Bernadette Soubirous was born in France on January 7, 1844. She was the oldest of nine children, most of whom passed away either at birth or very early on in life.
When she was a toddler she herself contracted Cholera, the repercussions of which, impacted the rest of her life.
The Soubirous family suffered extreme poverty. They lived in a basement known as “the dungeon,” which used to be an old prison. Her mother was a laundress and her father was a miller. France was going through tough times, and even they experienced the repercussions. As a child, the Saint went to a charity school run by nuns, but because she was often sick, her attendance was poor and she could barely read or write.
One day, while out collecting firewood with her sister and their friend, she separated from the group and saw a vision at a grotto – of a “dazzling light and a white figure.” But when Bernadette first told of this encounter, she referred to it as aquero, which in Occitan (her native language), simply meant “that.”
She returned to the spot a few days later, again with her sister and friend, and this time she fell into a trance. One of the girls threw a rock to snap her out of it, while the other threw Holy Water on her. I gotta admit, this part cracked me up.
Three girls go off into the woods, and I’m not saying they didn’t also have a bear knife, since we have no way of knowing, but I love that these kids travelled with Holy Water as well. I might have to start packing some of that in my kid’s lunches.
Anyway, the apparitions kept happening, and word was getting around their tiny village fast. Bernadette was able to describe the dress of the “small young lady” she saw, and her neighbors decided it was the Virgin Mary, but the young girl simply kept calling her “that.”
Something about this part really humanized Bernadette for me and invited my agnostic self into her story. I call my higher power “Mr. Miyagi” which to many may seem blasphemous, but to me it is a loving pet name for a spirit I’ve become familiar with – an energy that pulls me to do thing I don’t want to do, but when I’m obedient and do them, they end up serving me well later on down the road.
They’re usually small things like, “help this woman” or “sit next to that guy,” and every. single. time. something bigger is born out of my willingness to “wax on, wax off” or “sand the fence.” The connections I make, the skills I learn, or the doors it opens end up being just the thing I needed at crucial moments later on down the road when I suddenly need to know proverbial karate to get something big done.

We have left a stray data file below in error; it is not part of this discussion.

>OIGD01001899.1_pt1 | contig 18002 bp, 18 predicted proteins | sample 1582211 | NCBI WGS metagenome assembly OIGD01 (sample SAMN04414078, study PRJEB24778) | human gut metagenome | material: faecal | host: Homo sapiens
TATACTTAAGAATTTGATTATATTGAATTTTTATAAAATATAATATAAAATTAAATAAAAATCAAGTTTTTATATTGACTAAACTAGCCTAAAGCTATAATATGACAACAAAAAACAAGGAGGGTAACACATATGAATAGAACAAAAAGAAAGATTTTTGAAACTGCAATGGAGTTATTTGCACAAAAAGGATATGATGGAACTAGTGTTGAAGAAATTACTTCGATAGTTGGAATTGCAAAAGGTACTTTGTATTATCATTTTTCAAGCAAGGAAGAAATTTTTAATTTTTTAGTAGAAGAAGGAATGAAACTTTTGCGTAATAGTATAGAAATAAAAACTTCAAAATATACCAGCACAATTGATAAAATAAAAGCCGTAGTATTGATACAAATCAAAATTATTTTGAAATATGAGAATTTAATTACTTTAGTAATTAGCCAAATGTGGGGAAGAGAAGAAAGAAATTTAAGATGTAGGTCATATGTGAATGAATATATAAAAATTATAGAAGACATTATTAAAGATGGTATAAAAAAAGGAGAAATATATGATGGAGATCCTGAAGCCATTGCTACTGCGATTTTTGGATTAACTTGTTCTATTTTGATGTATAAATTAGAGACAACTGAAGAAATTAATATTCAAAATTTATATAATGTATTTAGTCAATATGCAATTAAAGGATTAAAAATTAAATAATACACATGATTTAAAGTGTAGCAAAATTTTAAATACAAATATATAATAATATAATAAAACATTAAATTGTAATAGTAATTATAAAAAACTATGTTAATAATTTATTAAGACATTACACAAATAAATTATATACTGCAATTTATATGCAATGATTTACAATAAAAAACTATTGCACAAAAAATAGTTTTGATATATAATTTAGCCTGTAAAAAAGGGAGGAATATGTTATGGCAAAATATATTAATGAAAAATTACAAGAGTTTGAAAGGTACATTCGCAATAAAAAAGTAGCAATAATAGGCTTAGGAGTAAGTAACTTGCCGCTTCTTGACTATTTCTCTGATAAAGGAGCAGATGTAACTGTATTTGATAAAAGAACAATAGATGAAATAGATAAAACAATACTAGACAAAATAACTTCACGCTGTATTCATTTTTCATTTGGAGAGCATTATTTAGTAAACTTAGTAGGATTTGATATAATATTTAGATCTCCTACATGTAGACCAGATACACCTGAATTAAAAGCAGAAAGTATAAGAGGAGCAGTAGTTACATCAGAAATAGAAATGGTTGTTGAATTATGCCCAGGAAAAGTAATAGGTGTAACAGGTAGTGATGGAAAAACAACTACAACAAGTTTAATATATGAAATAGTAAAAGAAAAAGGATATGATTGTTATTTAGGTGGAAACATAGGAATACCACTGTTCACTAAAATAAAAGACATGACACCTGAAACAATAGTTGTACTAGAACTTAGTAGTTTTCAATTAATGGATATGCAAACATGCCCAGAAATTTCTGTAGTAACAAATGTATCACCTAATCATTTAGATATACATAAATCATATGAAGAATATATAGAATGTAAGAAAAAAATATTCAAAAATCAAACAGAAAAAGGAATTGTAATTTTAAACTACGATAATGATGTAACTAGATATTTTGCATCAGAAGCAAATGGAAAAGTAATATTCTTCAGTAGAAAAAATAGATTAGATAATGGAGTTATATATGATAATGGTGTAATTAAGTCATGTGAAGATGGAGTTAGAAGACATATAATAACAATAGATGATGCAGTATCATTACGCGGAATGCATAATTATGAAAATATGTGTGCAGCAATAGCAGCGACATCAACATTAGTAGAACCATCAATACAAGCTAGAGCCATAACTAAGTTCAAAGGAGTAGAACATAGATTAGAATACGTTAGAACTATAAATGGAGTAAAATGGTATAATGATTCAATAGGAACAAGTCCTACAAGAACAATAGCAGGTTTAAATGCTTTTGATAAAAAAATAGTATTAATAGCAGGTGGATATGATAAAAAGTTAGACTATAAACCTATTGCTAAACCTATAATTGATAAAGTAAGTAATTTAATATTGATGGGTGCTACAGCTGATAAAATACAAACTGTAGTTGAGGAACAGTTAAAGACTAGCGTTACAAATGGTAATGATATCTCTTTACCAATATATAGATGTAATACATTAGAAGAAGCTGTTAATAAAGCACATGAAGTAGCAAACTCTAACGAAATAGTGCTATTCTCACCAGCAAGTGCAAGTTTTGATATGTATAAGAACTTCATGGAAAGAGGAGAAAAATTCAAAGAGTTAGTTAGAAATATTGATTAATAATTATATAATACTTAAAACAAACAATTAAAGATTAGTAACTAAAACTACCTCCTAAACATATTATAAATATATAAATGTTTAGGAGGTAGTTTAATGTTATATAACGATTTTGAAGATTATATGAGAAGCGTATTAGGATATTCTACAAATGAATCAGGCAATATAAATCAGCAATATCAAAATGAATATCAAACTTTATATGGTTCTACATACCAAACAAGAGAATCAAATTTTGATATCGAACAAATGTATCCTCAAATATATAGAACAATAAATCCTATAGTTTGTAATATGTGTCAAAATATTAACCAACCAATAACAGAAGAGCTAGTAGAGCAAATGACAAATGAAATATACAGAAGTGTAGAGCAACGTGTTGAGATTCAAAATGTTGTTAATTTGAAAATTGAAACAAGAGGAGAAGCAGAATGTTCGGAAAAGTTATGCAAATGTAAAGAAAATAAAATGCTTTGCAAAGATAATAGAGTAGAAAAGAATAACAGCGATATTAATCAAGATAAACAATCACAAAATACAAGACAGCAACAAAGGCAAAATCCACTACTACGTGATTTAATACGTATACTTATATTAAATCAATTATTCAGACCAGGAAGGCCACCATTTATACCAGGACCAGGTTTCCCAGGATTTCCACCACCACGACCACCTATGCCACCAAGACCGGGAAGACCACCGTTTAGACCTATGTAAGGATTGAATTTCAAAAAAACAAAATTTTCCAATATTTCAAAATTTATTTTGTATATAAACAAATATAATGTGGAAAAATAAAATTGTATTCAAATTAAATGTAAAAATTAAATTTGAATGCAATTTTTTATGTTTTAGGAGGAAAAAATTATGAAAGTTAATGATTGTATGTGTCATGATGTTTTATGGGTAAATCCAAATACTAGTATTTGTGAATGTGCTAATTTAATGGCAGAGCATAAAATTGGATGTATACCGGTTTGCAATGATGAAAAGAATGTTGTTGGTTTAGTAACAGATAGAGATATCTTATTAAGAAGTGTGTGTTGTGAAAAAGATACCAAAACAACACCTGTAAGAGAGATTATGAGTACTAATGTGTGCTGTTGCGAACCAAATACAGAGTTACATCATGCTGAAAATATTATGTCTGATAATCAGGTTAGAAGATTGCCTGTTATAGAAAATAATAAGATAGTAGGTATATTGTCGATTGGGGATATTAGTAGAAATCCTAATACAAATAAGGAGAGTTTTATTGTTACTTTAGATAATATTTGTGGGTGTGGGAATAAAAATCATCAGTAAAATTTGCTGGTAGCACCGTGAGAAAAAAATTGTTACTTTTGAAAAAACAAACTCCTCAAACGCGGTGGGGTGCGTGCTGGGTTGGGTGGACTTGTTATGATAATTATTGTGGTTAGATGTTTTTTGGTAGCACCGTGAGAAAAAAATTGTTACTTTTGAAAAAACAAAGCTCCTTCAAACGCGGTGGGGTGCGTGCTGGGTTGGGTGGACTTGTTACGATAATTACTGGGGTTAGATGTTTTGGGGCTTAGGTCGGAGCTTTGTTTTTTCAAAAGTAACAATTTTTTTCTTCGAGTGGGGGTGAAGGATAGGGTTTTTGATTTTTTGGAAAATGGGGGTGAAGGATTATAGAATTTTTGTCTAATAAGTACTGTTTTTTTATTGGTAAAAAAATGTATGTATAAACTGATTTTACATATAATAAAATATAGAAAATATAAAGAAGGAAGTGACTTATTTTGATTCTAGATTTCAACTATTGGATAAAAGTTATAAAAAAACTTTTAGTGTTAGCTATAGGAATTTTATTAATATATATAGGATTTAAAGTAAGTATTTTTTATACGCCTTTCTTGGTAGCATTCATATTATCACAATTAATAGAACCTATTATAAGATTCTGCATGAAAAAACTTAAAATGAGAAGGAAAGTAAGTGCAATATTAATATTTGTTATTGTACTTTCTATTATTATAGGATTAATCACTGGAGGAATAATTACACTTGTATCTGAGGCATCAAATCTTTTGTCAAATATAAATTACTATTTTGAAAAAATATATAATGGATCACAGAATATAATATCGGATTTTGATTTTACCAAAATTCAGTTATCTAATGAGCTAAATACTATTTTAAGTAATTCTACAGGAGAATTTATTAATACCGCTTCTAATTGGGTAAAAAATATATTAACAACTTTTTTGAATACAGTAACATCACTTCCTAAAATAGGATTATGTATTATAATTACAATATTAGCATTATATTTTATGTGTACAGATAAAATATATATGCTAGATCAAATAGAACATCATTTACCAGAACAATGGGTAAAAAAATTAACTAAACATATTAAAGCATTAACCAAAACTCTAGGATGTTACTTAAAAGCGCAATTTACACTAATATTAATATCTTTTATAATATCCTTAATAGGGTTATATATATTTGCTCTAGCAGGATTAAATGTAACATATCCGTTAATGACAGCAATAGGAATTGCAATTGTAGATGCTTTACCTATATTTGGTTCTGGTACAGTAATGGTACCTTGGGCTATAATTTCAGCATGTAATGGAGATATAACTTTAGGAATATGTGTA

I don’t know who God is.
Do any of us, really?
To me, agnosticism is the most intellectually honest way to say I believe in something … I just can’t say with absolute certainty what “that” is.
But because Bernadette would only call these visions “that,” some townspeople called for her to be committed, while others wrote her off as just being simple-minded. And we can’t forget rocks were also thrown and she was doused with Holy Water for it as well.
She went on to see this vision a total of 18 times, and around the halfway point, after she was told by the woman to drink from the muddy water surrounding the grotto as a penance, the next day the water turned clear. On the 16th appearance, she spoke with the woman for well over an hour. She asked her name, to which she claims the woman only smiled back at first, then finally she said she was “The Immaculate Conception.”
Bernadette told her family that a chapel should be built there, as well as a procession formed. And in the coming years nearly 70 different confirmed healings took place from the water near the grotto.
The Saint went on to become a nun, but because she was also suffering from illness, it prevented her from entering her first choice orders. She eventually died of tuberculosis at 35.
There’s a beautiful quote from her where she said, “The Virgin used me as a broom to remove the dust. When the work is done, the broom is put behind the door again.”
As much as I hate cleaning, this sentiment is powerful. Makes me hope that my own time on this earth, no matter how short or long, could help others declutter their own lives in order to see things more clearly. This is an calling we should all take to heart.
And while this is where her story should’ve ended, it does not. Her body was exhumed multiple times over the years. Parts had decayed, but other parts were astonishingly preserved. Like her liver. A doctor who examined her goes on and on about her liver.
And look, I’m just as into binging morbid docs (usually about murder) as the rest of you, but y’all Catholics get suuuuuper dark sometimes. Jus’ sayin’. At one point her body was exhumed so that pieces of her ribs could be taken out as relics, and there was even some debate about whether they should grab her heart while they were in there.
What ever happened to REST IN PEACE, you guys? If I was a saint that got tomb raided by y’all, I’d be haunting your asses for doing me dirty like that… smh.
Destiny Herndon De La Rosa is the founder of the secular pro-life New Wave Feminists organization. She is a frequent op/ed contributor to the Dallas Morning News and a sought-after speaker.
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